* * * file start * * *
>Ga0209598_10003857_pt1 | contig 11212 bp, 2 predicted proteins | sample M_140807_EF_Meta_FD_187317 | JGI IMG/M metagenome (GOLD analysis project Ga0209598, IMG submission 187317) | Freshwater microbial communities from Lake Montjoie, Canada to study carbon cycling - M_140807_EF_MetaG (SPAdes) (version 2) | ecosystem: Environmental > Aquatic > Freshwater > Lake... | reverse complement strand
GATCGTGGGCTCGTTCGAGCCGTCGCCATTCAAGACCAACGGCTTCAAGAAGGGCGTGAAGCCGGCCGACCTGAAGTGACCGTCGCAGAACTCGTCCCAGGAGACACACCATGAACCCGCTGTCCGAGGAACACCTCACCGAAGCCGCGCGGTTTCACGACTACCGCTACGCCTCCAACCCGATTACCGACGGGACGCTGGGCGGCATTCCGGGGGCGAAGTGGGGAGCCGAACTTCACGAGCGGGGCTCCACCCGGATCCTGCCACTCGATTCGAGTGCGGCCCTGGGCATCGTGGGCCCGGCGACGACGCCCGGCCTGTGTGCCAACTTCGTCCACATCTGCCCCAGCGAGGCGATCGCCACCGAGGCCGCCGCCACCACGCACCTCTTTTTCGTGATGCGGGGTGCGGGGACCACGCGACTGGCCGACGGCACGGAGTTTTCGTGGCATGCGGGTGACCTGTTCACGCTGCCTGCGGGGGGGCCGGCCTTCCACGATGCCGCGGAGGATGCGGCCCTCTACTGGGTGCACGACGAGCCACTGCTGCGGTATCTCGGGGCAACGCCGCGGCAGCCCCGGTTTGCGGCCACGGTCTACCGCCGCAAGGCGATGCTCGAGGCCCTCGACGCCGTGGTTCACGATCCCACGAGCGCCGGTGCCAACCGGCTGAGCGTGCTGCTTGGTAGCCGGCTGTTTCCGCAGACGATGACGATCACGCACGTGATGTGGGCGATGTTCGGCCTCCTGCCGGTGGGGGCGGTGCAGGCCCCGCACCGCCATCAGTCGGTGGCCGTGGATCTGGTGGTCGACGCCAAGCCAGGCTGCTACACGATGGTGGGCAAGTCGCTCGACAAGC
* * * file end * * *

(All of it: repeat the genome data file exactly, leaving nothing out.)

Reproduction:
>Ga0209598_10003857_pt1 | contig 11212 bp, 2 predicted proteins | sample M_140807_EF_Meta_FD_187317 | JGI IMG/M metagenome (GOLD analysis project Ga0209598, IMG submission 187317) | Freshwater microbial communities from Lake Montjoie, Canada to study carbon cycling - M_140807_EF_MetaG (SPAdes) (version 2) | ecosystem: Environmental > Aquatic > Freshwater > Lake... | reverse complement strand
GATCGTGGGCTCGTTCGAGCCGTCGCCATTCAAGACCAACGGCTTCAAGAAGGGCGTGAAGCCGGCCGACCTGAAGTGACCGTCGCAGAACTCGTCCCAGGAGACACACCATGAACCCGCTGTCCGAGGAACACCTCACCGAAGCCGCGCGGTTTCACGACTACCGCTACGCCTCCAACCCGATTACCGACGGGACGCTGGGCGGCATTCCGGGGGCGAAGTGGGGAGCCGAACTTCACGAGCGGGGCTCCACCCGGATCCTGCCACTCGATTCGAGTGCGGCCCTGGGCATCGTGGGCCCGGCGACGACGCCCGGCCTGTGTGCCAACTTCGTCCACATCTGCCCCAGCGAGGCGATCGCCACCGAGGCCGCCGCCACCACGCACCTCTTTTTCGTGATGCGGGGTGCGGGGACCACGCGACTGGCCGACGGCACGGAGTTTTCGTGGCATGCGGGTGACCTGTTCACGCTGCCTGCGGGGGGGCCGGCCTTCCACGATGCCGCGGAGGATGCGGCCCTCTACTGGGTGCACGACGAGCCACTGCTGCGGTATCTCGGGGCAACGCCGCGGCAGCCCCGGTTTGCGGCCACGGTCTACCGCCGCAAGGCGATGCTCGAGGCCCTCGACGCCGTGGTTCACGATCCCACGAGCGCCGGTGCCAACCGGCTGAGCGTGCTGCTTGGTAGCCGGCTGTTTCCGCAGACGATGACGATCACGCACGTGATGTGGGCGATGTTCGGCCTCCTGCCGGTGGGGGCGGTGCAGGCCCCGCACCGCCATCAGTCGGTGGCCGTGGATCTGGTGGTCGACGCCAAGCCAGGCTGCTACACGATGGTGGGCAAGTCGCTCGACAAGC